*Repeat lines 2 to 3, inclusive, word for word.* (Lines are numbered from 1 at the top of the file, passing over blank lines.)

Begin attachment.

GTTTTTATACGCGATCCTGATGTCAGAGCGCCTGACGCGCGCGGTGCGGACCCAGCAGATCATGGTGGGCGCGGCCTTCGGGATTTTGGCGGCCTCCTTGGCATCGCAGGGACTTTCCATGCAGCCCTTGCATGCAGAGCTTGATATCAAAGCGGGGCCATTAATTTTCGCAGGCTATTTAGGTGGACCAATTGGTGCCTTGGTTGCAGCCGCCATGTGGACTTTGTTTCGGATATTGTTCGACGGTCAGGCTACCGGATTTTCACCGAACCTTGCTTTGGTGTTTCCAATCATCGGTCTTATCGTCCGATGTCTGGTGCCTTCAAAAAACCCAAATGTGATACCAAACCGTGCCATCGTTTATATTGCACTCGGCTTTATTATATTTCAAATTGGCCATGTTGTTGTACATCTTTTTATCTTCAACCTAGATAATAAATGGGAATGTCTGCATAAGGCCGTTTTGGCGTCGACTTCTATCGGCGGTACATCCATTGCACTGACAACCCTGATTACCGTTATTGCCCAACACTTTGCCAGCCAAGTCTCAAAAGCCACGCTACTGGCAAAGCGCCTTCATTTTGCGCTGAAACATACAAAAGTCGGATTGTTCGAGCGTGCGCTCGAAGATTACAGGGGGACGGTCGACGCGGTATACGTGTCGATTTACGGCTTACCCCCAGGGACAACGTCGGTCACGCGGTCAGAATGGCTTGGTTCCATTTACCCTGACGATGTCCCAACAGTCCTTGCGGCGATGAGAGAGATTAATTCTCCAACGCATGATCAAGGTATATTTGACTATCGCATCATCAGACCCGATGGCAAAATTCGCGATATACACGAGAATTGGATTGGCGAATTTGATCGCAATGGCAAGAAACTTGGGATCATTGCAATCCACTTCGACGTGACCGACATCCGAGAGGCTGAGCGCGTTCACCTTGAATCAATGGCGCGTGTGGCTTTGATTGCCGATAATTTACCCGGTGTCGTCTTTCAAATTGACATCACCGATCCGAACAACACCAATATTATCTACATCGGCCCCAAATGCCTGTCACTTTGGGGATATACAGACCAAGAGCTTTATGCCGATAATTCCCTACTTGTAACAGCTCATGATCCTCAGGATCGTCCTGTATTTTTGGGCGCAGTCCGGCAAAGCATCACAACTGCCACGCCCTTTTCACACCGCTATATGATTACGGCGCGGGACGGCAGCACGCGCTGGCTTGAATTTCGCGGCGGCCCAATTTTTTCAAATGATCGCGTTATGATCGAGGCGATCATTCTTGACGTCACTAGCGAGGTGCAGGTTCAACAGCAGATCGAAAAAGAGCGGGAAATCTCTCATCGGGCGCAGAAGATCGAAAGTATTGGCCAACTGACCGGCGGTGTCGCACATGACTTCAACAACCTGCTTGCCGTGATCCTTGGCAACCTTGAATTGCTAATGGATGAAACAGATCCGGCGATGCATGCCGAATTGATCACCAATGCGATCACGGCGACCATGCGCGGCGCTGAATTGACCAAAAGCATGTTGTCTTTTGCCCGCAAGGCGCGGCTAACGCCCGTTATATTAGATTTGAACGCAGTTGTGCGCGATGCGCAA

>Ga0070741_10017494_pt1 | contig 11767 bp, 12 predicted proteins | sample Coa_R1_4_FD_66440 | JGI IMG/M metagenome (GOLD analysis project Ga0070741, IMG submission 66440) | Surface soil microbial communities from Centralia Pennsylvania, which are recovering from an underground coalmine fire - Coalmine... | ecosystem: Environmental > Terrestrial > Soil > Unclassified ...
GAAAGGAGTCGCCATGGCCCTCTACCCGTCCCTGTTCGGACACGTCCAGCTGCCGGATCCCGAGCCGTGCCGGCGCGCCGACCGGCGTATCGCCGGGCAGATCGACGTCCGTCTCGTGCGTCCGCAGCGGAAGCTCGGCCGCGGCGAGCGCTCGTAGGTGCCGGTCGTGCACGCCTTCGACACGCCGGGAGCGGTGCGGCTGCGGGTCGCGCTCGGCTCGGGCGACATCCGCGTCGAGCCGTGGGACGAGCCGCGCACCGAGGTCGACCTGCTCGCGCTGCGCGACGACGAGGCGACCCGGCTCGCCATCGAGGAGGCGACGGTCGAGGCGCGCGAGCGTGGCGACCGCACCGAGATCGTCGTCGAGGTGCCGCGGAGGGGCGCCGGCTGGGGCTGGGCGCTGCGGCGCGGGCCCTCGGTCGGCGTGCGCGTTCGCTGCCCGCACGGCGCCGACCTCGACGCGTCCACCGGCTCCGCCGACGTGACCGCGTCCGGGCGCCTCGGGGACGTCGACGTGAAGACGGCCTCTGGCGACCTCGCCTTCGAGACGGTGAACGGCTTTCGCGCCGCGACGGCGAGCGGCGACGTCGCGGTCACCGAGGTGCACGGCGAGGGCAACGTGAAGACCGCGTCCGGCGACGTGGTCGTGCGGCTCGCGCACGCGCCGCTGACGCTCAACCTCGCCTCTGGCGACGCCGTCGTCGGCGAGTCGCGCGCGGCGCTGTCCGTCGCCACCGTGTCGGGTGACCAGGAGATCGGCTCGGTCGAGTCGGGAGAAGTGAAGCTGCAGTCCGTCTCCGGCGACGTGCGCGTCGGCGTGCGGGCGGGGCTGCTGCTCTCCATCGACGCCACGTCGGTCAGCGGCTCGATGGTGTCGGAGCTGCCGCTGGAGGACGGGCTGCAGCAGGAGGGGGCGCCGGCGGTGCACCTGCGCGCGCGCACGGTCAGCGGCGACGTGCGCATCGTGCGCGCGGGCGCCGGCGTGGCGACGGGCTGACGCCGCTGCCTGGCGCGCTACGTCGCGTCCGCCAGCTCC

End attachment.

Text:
>Ga0070741_10017494_pt1 | contig 11767 bp, 12 predicted proteins | sample Coa_R1_4_FD_66440 | JGI IMG/M metagenome (GOLD analysis project Ga0070741, IMG submission 66440) | Surface soil microbial communities from Centralia Pennsylvania, which are recovering from an underground coalmine fire - Coalmine... | ecosystem: Environmental > Terrestrial > Soil > Unclassified ...
GAAAGGAGTCGCCATGGCCCTCTACCCGTCCCTGTTCGGACACGTCCAGCTGCCGGATCCCGAGCCGTGCCGGCGCGCCGACCGGCGTATCGCCGGGCAGATCGACGTCCGTCTCGTGCGTCCGCAGCGGAAGCTCGGCCGCGGCGAGCGCTCGTAGGTGCCGGTCGTGCACGCCTTCGACACGCCGGGAGCGGTGCGGCTGCGGGTCGCGCTCGGCTCGGGCGACATCCGCGTCGAGCCGTGGGACGAGCCGCGCACCGAGGTCGACCTGCTCGCGCTGCGCGACGACGAGGCGACCCGGCTCGCCATCGAGGAGGCGACGGTCGAGGCGCGCGAGCGTGGCGACCGCACCGAGATCGTCGTCGAGGTGCCGCGGAGGGGCGCCGGCTGGGGCTGGGCGCTGCGGCGCGGGCCCTCGGTCGGCGTGCGCGTTCGCTGCCCGCACGGCGCCGACCTCGACGCGTCCACCGGCTCCGCCGACGTGACCGCGTCCGGGCGCCTCGGGGACGTCGACGTGAAGACGGCCTCTGGCGACCTCGCCTTCGAGACGGTGAACGGCTTTCGCGCCGCGACGGCGAGCGGCGACGTCGCGGTCACCGAGGTGCACGGCGAGGGCAACGTGAAGACCGCGTCCGGCGACGTGGTCGTGCGGCTCGCGCACGCGCCGCTGACGCTCAACCTCGCCTCTGGCGACGCCGTCGTCGGCGAGTCGCGCGCGGCGCTGTCCGTCGCCACCGTGTCGGGTGACCAGGAGATCGGCTCGGTCGAGTCGGGAGAAGTGAAGCTGCAGTCCGTCTCCGGCGACGTGCGCGTCGGCGTGCGGGCGGGGCTGCTGCTCTCCATCGACGCCACGTCGGTCAGCGGCTCGATGGTGTCGGAGCTGCCGCTGGAGGACGGGCTGCAGCAGGAGGGGGCGCCGGCGGTGCACCTGCGCGCGCGCACGGTCAGCGGCGACGTGCGCATCGTGCGCGCGGGCGCCGGCGTGGCGACGGGCTGACGCCGCTGCCTGGCGCGCTACGTCGCGTCCGCCAGCTCC